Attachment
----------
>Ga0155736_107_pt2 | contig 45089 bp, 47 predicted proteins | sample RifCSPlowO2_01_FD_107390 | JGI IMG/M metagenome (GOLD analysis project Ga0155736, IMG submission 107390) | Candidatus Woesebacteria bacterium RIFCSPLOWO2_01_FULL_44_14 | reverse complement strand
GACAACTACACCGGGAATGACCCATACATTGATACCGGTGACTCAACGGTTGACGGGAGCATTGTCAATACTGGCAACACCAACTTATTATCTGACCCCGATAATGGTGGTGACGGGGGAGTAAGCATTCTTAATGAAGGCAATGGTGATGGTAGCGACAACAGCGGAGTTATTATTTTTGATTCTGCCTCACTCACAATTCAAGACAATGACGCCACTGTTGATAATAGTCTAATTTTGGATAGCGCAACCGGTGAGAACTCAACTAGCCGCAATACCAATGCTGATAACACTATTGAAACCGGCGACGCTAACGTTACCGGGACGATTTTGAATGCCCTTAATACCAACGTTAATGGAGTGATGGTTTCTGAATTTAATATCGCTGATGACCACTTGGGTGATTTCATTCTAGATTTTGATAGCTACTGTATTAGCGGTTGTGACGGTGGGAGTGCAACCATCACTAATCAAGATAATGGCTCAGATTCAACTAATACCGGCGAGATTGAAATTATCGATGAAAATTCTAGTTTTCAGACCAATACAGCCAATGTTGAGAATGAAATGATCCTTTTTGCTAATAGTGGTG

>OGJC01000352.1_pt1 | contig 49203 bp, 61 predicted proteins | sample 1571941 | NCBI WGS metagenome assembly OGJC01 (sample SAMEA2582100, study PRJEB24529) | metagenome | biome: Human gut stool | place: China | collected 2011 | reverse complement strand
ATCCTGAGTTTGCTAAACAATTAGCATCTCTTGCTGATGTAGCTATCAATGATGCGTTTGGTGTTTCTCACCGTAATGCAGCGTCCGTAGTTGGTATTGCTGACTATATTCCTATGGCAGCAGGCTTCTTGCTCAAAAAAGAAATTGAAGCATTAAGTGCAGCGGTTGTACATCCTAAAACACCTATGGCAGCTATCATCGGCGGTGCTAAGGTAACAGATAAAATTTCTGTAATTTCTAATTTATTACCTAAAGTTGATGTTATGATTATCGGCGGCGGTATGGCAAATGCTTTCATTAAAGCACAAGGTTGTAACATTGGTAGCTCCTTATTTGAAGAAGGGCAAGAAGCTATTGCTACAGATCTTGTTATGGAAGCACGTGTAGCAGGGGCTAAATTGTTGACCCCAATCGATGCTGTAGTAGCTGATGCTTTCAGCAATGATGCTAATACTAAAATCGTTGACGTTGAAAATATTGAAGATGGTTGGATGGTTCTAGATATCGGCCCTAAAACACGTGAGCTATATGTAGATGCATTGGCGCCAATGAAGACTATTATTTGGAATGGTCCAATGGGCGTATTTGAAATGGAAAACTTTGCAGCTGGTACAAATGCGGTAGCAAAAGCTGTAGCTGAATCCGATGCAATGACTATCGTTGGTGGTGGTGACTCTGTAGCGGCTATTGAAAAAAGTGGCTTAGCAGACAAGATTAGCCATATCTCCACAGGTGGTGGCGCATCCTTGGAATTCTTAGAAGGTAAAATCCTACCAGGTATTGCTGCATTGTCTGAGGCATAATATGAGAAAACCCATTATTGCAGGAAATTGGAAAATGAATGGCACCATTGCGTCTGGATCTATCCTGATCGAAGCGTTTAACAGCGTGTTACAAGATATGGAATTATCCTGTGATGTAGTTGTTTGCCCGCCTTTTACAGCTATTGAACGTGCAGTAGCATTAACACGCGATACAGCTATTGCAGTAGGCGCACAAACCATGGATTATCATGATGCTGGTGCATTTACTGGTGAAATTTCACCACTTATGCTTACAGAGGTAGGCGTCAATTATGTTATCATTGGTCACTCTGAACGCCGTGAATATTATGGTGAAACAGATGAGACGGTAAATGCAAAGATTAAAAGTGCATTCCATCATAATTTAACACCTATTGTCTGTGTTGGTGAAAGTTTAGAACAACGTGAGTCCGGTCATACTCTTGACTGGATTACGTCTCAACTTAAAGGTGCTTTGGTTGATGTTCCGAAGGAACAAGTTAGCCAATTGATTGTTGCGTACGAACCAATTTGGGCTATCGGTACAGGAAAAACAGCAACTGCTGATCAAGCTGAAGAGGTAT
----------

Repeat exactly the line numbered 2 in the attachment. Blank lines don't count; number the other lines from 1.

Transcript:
GACAACTACACCGGGAATGACCCATACATTGATACCGGTGACTCAACGGTTGACGGGAGCATTGTCAATACTGGCAACACCAACTTATTATCTGACCCCGATAATGGTGGTGACGGGGGAGTAAGCATTCTTAATGAAGGCAATGGTGATGGTAGCGACAACAGCGGAGTTATTATTTTTGATTCTGCCTCACTCACAATTCAAGACAATGACGCCACTGTTGATAATAGTCTAATTTTGGATAGCGCAACCGGTGAGAACTCAACTAGCCGCAATACCAATGCTGATAACACTATTGAAACCGGCGACGCTAACGTTACCGGGACGATTTTGAATGCCCTTAATACCAACGTTAATGGAGTGATGGTTTCTGAATTTAATATCGCTGATGACCACTTGGGTGATTTCATTCTAGATTTTGATAGCTACTGTATTAGCGGTTGTGACGGTGGGAGTGCAACCATCACTAATCAAGATAATGGCTCAGATTCAACTAATACCGGCGAGATTGAAATTATCGATGAAAATTCTAGTTTTCAGACCAATACAGCCAATGTTGAGAATGAAATGATCCTTTTTGCTAATAGTGGTG